https://www.angelfire.com/de/palma/untouchablesoffice.jpg

Enthusiasms... At The Screenwriter blog, a "screenwriting and storytelling enthusiast" has posted a narrative segmentation of Brian De Palma's The Untouchables. "Ness walks off into the Chicago streets, which he has helped to make safe," the enthusiast states at the end of the segmentation. Then, in italics: "(We opened with a restricted view of the world and Chicago with Capone in charge. Now, Capone has gone and we are shown the city carrying on with life, free from danger)."

Posted by Geoff at 12:01 AM CST
Updated: Tuesday, March 2, 2021 8:00 AM CST
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Saturday, February 20, 2021
STANLEY TUCCI AUDITIONED FOR 'UNTOUCHABLES'
ONE OF TWO "NIGHTMARE" AUDITIONS HE MENTIONS IN PODCAST "HAPPY SAD CONFUSED"
https://www.angelfire.com/de/palma/tuccipodcast.jpg

Stanley Tucci discusses his career on Josh Horowitz' podcast Happy Sad Confused. Around the 25-minute mark, the discussion turns to auditions:
Josh Horowitz: What's the one that scarred you for life? What's the one that still haunts your dreams, all these years later?

Stanley Tucci: There were two of them. One was Brian De Palma, who I went in and auditioned for. And my friend Ellen Lewis cast it. So Ellen cast all of my films when I was making them in America. Well, three of them, three of my films. And, um, he, Brian De Palma... I auditioned for The Untouchables.

Horowitz: Yep.

Tucci: To play, like, Frank Nitti, or one of the bad guys.

Horowitz: Okay. That'd be ironic, considering you went on to play Frank.

Tucci: I know. I know. And he... then I did it, and he just sort of sat there and stared at me. It was weird, it was in a conference room, he was sitting at a desk, and I was standing sort of next to him, and the whole thing was weird. And then I did it and he went, "Ooh. Scary." And I was like, I don't know how to react to that. And then there was some minor chit-chat about nothing, and then I left. And I was so depressed. It was just creepy and bad and rude.


The other story involves producer Don Simpson reading the New York Post while Tucci was auditioning in front of him.

Posted by Geoff at 12:01 AM CST
Updated: Sunday, February 21, 2021 12:22 AM CST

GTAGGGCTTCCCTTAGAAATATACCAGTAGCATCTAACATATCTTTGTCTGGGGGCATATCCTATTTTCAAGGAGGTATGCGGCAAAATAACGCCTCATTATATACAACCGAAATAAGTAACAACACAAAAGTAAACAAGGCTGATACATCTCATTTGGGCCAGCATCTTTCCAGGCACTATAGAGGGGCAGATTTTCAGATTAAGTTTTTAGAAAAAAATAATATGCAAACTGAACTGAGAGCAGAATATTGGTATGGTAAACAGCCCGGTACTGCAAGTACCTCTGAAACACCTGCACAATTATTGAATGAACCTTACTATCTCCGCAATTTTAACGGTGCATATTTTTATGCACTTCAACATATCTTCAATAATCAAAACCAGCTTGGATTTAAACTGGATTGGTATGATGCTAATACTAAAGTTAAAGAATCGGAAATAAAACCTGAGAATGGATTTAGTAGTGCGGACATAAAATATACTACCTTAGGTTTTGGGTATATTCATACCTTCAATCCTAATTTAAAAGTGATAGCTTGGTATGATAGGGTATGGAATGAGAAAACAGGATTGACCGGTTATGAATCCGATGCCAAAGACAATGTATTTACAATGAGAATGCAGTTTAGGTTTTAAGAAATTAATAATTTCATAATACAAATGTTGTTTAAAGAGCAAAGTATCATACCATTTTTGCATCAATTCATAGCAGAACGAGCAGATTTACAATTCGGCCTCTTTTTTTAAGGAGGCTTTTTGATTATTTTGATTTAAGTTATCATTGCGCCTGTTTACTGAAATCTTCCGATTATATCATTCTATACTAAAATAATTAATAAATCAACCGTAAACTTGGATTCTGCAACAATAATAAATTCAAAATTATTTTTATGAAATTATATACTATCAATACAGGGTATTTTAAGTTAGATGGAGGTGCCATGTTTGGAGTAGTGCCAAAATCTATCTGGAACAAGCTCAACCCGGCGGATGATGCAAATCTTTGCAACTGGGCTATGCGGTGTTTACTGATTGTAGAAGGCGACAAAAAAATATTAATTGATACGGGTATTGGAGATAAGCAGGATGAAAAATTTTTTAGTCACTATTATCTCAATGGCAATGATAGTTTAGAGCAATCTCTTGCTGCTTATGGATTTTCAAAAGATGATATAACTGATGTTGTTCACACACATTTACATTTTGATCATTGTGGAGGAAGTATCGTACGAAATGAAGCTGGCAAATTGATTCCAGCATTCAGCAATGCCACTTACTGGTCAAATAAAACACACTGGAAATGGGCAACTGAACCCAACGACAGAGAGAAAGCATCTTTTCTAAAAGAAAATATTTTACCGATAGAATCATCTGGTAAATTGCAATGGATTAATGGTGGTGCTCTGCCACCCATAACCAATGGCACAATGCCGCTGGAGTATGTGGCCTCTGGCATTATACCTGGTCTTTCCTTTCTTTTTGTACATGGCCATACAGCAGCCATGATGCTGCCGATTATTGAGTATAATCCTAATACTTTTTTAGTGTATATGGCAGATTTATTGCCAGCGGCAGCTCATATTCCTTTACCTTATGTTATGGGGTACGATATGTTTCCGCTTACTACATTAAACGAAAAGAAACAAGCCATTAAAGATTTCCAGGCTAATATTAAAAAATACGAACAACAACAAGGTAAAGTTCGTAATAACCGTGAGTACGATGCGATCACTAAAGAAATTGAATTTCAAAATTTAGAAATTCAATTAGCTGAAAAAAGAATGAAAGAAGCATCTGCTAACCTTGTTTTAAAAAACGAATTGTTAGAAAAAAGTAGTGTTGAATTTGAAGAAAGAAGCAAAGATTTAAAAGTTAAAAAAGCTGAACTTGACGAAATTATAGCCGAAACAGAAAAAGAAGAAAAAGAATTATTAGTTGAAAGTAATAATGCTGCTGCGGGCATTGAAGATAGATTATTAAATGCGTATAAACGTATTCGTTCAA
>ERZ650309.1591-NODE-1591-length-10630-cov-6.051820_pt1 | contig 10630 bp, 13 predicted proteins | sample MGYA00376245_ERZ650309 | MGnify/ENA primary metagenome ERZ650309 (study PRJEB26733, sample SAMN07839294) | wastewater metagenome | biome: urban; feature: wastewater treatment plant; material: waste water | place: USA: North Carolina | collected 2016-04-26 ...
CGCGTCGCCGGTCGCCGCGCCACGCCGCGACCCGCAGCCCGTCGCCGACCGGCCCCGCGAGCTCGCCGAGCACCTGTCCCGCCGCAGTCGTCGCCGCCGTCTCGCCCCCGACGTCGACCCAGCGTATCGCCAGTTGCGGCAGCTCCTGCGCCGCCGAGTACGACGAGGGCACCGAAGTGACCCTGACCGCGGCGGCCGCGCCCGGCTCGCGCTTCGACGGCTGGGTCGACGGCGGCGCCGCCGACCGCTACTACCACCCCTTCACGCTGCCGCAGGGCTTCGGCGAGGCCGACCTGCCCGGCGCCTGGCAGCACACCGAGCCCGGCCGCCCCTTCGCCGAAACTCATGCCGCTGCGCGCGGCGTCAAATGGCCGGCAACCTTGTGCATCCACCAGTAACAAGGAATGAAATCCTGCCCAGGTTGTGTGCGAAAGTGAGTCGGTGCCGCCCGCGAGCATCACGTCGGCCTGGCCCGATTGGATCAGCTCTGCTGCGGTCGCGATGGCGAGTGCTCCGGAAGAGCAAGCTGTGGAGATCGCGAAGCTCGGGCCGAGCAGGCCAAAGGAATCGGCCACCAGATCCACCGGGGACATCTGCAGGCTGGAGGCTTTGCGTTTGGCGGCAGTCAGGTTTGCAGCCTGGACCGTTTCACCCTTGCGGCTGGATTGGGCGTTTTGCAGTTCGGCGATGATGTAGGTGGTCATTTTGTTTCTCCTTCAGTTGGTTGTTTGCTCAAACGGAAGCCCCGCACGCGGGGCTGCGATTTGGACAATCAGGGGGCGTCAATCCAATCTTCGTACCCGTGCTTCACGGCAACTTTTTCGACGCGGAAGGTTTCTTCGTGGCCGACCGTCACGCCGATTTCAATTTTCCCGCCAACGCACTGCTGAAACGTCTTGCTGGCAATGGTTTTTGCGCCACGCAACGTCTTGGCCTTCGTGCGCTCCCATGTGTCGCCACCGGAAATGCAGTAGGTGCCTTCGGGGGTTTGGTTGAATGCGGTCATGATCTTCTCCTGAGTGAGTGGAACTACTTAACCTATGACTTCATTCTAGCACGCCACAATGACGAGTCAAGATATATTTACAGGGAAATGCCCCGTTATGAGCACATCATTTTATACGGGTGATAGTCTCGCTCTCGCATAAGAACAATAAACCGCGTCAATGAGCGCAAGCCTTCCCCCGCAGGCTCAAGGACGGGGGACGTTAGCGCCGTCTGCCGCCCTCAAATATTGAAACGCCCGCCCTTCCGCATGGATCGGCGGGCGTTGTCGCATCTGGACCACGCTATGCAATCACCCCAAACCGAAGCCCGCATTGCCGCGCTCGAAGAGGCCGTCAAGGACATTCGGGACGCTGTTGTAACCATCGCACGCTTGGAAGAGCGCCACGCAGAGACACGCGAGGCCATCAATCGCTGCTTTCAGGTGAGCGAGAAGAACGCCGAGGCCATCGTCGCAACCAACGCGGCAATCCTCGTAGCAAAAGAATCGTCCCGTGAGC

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Friday, November 13, 2020
MAMET TALKS TO DEADLINE ABOUT SEAN CONNERY
THE BRIDGE SCENE "IS THE PERFECT EXAMPLE OF THE COMMON SENSE A COP NEEDS"


Deadline's Mike Fleming Jr tracked down David Mamet to ask him what it feels like "for a great writer of dialogue to have an actor like the late Sean Connery elevate the words like Connery did as the rough and tumble Irish cop Jim Malone? Or, for that matter, when Alec Baldwin and the other stellar stars turned Glengarry Glen Ross in a master class in toxic testosterone." Fleming posted Mamet's "unpredictable" response today:
As for Connery, Mamet said he was a pleasure to work with and that he brought legitimacy to the tough guy cop character he’d written. Said Mamet: “I was talking the other day to somebody whose brother was a cop and who said to her, ‘the best portrayal I’ve ever seen of a cop in a movie was the one by Connery. What Connery exhibits is what every cop needs and many don’t have, and that is common sense.’ Mamet said that was conveyed in scenes that included one where Connery’s Malone confronts Kevin Costner’s Eliot Ness on a bridge at night. “Malone says, ‘why are you carrying a gun’ and Ness replies, ‘Because I am a treasury officer.’ When Connery says okay and walks away, Costner says, ‘ Why would you turn away from someone with a gun, just because he claims to be a treasury officer and Connery says, ‘Who would claim to be that, who wasn’t?’ It is the perfect example of the common sense a cop needs,” Mamet said.

I ask how Connery compared to the many other actors who delivered Mamet’s signature tough guy dialogue. The playwright-turned-filmmaker declined to eat the sushi, er, swallow the bait.